So almost ten years later, long after AMG was dropped from Select Records (the fact that he beefed with Quik and made an entire album without those cats really hurt him), it's no surprise AMG was looking backwards. Reunited with Quik and now on his own label, 304 Entertainment, AMG gave his album a throwback title to hopefully reclaim lost fans: Bitch Betta Have My Money 2001. And yes there was a title track to go with it, and yes it was on the debut 12" single: "Perfection" b/w "Bitch 2001."

Naturally, AMG has had a number of songs with the word "bitch" in the title (he's just that kind of artist), including "Mai Sista Izza Bitch," "Be Mai Bitch" and "Trust No Bitch;" but there's no doubt that this is a direct sequel to "Bitch Betta Have My Money." Besides the fact that the album title spells it out pretty explicitly, AMG's very first words on the track are the softly stated "part two," before he starts rapping. And the definitive Ant Live quote is back on the chorus. I think the title is just shortened here because people at the label were sick of typing it out.

Now, the A-side is produced by DJ Quik, but unfortunately, "Bitch 2001" isn't by Quik or AMG, but by somebody named The Noma. The track's not bad, it is kinda funky, but it really feels like the bland kind of instrumental a lot of west coast acts had once they signed to major labels and lost their underground sound. AMG's delivery is sort of an intentional match for the original, but he clearly has to tailor it somewhat to fit this new track, which has a fairly different vibe to the original, but I do like how they bring in the vocal sample of The O'Jay's "For the Love of Money" and merge it with Ant Live for the hook. It's honestly not bad, but AMG seems more off the track lyrically, filling the song out with junk like instructions for the listener to, "hit the website for merchandising." It's no longer about being a teenage (or older) pimp and more just a state of the union address about his rap career.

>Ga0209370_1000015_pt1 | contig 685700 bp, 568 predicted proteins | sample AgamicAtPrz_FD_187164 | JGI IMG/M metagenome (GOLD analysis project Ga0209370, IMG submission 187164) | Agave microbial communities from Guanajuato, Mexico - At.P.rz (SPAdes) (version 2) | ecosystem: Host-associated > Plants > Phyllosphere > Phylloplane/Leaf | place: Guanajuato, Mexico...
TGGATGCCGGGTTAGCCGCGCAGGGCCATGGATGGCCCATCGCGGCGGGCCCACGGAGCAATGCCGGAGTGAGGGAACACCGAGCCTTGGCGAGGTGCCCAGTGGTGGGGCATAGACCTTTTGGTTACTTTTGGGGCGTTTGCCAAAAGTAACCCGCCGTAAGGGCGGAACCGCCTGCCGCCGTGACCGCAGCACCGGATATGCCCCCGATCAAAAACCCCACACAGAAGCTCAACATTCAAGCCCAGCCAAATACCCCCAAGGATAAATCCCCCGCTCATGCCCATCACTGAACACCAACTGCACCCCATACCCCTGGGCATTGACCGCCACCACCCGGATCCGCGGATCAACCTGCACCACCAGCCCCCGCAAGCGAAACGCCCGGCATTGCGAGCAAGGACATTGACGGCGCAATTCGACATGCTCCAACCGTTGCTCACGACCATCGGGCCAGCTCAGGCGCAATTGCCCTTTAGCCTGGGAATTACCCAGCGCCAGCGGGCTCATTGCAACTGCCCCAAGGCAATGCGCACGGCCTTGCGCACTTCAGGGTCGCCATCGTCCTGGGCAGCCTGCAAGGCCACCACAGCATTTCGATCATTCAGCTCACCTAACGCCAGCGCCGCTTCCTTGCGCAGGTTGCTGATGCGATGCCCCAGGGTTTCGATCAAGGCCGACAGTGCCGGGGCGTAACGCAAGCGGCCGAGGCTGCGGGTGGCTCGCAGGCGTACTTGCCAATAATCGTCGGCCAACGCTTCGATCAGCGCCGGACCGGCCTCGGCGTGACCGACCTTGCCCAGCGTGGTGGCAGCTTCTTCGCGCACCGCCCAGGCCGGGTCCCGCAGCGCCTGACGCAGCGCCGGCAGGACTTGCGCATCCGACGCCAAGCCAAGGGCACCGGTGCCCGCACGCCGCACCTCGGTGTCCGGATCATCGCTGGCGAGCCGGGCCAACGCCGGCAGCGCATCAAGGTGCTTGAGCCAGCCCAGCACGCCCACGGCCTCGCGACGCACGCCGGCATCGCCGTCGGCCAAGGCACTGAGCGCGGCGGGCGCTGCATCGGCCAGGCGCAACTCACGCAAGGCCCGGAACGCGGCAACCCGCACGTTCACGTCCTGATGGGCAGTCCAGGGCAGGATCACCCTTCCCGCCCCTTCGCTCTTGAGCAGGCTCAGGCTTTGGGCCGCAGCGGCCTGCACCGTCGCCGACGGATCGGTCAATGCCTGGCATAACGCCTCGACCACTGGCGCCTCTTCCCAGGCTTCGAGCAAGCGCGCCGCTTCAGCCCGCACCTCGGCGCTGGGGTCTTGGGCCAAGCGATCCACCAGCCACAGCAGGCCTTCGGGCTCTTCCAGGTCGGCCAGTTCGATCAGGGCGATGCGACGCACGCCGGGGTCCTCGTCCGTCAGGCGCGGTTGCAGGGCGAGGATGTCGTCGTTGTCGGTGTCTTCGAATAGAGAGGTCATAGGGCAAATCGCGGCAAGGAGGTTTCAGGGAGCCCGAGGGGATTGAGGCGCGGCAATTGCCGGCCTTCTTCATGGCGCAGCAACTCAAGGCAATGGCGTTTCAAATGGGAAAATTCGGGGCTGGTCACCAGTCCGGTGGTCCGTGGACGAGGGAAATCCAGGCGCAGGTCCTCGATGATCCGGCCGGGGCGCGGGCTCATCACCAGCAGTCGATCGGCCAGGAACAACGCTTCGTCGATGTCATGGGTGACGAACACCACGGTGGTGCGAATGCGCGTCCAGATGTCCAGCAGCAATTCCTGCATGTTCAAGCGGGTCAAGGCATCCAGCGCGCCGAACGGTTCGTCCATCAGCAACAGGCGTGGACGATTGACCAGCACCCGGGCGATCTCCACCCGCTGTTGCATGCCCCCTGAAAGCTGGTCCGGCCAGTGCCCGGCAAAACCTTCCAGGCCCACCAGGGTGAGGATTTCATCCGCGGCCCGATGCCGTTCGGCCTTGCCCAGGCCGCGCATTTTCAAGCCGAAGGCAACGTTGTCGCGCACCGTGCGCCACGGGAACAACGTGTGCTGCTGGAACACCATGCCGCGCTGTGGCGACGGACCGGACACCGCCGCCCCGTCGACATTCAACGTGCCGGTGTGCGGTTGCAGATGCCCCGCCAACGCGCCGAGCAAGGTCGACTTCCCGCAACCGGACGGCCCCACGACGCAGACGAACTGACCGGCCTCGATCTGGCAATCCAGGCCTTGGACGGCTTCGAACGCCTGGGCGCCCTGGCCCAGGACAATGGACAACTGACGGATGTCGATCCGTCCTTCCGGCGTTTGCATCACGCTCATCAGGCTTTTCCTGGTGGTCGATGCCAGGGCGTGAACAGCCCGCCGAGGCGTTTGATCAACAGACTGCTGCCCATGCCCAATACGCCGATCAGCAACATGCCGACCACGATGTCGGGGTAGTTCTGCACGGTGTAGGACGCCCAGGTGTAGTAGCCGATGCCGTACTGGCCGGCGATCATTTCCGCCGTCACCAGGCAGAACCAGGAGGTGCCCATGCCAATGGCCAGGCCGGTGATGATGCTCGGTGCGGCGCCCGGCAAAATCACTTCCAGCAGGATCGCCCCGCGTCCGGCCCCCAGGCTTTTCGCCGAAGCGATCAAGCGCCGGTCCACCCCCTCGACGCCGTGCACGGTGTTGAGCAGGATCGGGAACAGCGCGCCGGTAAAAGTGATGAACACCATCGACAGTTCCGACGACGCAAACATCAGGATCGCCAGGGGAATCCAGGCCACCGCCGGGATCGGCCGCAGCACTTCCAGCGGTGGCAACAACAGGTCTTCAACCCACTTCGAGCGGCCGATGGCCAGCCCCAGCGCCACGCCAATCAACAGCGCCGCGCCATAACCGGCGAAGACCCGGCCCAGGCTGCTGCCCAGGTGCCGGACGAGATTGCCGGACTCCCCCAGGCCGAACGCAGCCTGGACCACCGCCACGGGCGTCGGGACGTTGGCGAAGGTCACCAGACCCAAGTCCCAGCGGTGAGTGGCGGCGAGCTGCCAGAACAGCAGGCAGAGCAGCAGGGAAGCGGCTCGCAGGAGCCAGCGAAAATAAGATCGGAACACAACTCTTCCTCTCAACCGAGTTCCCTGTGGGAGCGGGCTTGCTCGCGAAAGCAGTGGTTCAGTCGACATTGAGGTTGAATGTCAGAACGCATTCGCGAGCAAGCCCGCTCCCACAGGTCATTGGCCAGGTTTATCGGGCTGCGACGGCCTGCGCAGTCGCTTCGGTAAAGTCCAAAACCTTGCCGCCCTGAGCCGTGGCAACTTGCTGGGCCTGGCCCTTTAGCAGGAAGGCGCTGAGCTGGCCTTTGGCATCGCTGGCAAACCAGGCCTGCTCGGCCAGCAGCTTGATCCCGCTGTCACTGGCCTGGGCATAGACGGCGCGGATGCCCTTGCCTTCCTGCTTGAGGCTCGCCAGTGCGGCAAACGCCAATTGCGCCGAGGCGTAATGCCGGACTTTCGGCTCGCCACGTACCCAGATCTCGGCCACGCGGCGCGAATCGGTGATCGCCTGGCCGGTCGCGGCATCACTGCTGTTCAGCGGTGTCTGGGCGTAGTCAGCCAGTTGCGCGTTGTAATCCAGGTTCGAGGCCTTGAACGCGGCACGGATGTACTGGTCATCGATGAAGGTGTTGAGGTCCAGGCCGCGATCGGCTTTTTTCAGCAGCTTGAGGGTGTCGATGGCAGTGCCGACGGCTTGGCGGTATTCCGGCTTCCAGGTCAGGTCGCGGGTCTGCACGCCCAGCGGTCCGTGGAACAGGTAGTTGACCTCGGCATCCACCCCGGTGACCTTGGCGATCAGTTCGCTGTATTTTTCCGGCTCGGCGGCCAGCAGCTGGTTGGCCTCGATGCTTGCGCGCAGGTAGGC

Despite the title, that record came out in 2000, but before we get to the final entry in the trilogy, we have to make a quick stop at this 2001 release from Germany. If "Bitch Betta Have My Money" was The Fellowship Of the Ring and "Bitch 2001" was The Two Towers, this would've been The Silmarillion. ZYX Records had a big run of remix singles of American rap hits in the 90s, and AMG's "Bitch Betta Have My Money" was no exception. There are five mixes on here, but that includes the original version and the "Bitchstrumental" from the original 12", plus a Radio Cut and X-tended Mix of the same basic remix. So basically there's just the one new remix. called the Jiggy Pascha Remix.